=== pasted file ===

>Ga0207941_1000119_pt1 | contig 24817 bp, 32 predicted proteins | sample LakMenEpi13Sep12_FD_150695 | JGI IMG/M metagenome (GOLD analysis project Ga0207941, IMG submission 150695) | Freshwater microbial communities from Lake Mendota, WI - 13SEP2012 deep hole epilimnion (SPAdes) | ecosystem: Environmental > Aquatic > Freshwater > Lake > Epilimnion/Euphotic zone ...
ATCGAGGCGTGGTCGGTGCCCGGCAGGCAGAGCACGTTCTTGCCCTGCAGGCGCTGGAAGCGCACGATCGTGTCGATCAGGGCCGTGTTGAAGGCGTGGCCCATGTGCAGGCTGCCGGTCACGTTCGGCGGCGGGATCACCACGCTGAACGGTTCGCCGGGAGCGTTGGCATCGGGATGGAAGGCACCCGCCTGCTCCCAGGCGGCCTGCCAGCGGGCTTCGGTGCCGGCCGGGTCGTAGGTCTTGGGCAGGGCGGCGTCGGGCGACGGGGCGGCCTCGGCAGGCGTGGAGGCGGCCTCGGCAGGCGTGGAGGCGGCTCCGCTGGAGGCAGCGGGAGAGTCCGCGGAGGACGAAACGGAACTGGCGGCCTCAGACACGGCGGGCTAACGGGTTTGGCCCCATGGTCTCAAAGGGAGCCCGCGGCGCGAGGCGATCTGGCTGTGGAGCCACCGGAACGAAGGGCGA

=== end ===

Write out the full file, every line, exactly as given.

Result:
>Ga0207941_1000119_pt1 | contig 24817 bp, 32 predicted proteins | sample LakMenEpi13Sep12_FD_150695 | JGI IMG/M metagenome (GOLD analysis project Ga0207941, IMG submission 150695) | Freshwater microbial communities from Lake Mendota, WI - 13SEP2012 deep hole epilimnion (SPAdes) | ecosystem: Environmental > Aquatic > Freshwater > Lake > Epilimnion/Euphotic zone ...
ATCGAGGCGTGGTCGGTGCCCGGCAGGCAGAGCACGTTCTTGCCCTGCAGGCGCTGGAAGCGCACGATCGTGTCGATCAGGGCCGTGTTGAAGGCGTGGCCCATGTGCAGGCTGCCGGTCACGTTCGGCGGCGGGATCACCACGCTGAACGGTTCGCCGGGAGCGTTGGCATCGGGATGGAAGGCACCCGCCTGCTCCCAGGCGGCCTGCCAGCGGGCTTCGGTGCCGGCCGGGTCGTAGGTCTTGGGCAGGGCGGCGTCGGGCGACGGGGCGGCCTCGGCAGGCGTGGAGGCGGCCTCGGCAGGCGTGGAGGCGGCTCCGCTGGAGGCAGCGGGAGAGTCCGCGGAGGACGAAACGGAACTGGCGGCCTCAGACACGGCGGGCTAACGGGTTTGGCCCCATGGTCTCAAAGGGAGCCCGCGGCGCGAGGCGATCTGGCTGTGGAGCCACCGGAACGAAGGGCGA